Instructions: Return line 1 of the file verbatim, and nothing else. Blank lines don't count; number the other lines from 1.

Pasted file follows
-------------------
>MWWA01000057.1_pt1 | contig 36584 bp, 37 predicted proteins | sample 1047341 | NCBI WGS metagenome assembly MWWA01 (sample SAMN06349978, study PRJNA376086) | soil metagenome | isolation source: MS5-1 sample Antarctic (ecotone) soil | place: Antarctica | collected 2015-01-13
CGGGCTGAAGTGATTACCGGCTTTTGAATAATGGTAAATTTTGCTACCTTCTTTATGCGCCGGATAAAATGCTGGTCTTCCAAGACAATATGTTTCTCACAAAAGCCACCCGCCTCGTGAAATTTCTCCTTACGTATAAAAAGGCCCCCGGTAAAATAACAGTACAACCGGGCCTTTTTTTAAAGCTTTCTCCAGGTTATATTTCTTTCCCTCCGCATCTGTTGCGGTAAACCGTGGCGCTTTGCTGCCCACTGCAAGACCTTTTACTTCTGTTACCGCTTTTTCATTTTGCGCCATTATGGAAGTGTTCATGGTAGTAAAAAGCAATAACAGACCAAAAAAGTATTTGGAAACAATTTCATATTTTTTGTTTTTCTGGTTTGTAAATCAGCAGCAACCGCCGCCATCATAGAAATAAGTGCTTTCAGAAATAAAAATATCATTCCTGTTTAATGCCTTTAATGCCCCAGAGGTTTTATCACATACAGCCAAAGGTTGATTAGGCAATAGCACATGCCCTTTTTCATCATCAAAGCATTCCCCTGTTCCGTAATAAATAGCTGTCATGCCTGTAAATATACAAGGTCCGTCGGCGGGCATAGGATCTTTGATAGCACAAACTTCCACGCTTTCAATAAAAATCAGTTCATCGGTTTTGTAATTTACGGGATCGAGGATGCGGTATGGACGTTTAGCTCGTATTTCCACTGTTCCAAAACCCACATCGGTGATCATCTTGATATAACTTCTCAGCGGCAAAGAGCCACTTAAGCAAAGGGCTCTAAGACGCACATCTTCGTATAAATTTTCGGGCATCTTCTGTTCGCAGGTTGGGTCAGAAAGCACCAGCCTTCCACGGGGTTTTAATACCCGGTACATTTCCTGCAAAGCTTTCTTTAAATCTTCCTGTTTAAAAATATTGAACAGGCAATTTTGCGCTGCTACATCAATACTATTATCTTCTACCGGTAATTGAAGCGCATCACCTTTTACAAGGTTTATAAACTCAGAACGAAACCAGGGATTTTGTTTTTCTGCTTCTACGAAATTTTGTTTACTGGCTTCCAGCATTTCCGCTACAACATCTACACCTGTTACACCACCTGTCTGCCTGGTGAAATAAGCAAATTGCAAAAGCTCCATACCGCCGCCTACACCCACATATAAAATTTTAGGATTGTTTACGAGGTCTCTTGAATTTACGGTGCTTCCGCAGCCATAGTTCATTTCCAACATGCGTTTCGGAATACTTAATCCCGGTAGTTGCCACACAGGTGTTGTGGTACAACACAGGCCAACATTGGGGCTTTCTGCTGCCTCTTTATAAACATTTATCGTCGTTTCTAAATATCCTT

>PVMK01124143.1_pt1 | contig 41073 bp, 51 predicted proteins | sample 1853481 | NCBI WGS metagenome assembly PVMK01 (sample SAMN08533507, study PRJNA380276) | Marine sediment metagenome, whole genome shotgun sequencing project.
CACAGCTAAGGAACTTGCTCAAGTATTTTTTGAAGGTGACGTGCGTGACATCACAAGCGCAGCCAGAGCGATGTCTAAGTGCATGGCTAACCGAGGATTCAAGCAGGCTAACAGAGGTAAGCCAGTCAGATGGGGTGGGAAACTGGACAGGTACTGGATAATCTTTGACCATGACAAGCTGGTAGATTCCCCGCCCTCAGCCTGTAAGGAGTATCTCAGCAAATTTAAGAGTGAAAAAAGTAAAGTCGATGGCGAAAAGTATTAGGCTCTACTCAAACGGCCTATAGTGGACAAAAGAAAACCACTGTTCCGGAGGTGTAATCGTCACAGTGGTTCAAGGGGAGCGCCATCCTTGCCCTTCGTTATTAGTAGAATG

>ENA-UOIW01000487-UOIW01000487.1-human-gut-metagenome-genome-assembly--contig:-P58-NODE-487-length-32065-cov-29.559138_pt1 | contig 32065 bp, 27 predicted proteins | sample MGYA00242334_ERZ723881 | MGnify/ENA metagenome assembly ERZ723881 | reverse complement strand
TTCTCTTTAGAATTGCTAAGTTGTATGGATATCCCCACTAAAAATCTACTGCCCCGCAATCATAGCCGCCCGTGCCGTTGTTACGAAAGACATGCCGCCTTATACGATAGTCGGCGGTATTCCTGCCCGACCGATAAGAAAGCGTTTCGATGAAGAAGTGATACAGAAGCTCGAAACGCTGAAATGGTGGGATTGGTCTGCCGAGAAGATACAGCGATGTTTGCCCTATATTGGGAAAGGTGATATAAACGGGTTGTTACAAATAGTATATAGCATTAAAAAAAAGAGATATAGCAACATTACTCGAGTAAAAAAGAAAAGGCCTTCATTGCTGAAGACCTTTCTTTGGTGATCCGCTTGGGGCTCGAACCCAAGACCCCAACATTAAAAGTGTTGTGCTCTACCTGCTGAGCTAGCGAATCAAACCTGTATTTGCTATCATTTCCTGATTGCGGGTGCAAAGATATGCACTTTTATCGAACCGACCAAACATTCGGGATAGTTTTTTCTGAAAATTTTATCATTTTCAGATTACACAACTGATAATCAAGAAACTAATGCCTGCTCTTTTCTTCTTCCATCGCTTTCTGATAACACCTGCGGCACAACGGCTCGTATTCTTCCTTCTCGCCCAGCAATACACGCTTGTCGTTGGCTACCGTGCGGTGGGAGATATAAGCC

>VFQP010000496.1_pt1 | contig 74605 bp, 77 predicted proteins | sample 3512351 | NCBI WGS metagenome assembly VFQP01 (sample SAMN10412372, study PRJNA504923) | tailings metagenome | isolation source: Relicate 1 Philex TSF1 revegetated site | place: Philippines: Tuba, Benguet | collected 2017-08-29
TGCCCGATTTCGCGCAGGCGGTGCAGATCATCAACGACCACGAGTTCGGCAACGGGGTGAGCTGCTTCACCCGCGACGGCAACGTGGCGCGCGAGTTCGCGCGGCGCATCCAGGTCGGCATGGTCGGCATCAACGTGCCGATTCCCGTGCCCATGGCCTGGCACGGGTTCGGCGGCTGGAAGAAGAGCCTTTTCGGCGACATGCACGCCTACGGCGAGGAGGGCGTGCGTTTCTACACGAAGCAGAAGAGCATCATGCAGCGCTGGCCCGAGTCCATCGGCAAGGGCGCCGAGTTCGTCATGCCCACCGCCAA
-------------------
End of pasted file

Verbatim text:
>MWWA01000057.1_pt1 | contig 36584 bp, 37 predicted proteins | sample 1047341 | NCBI WGS metagenome assembly MWWA01 (sample SAMN06349978, study PRJNA376086) | soil metagenome | isolation source: MS5-1 sample Antarctic (ecotone) soil | place: Antarctica | collected 2015-01-13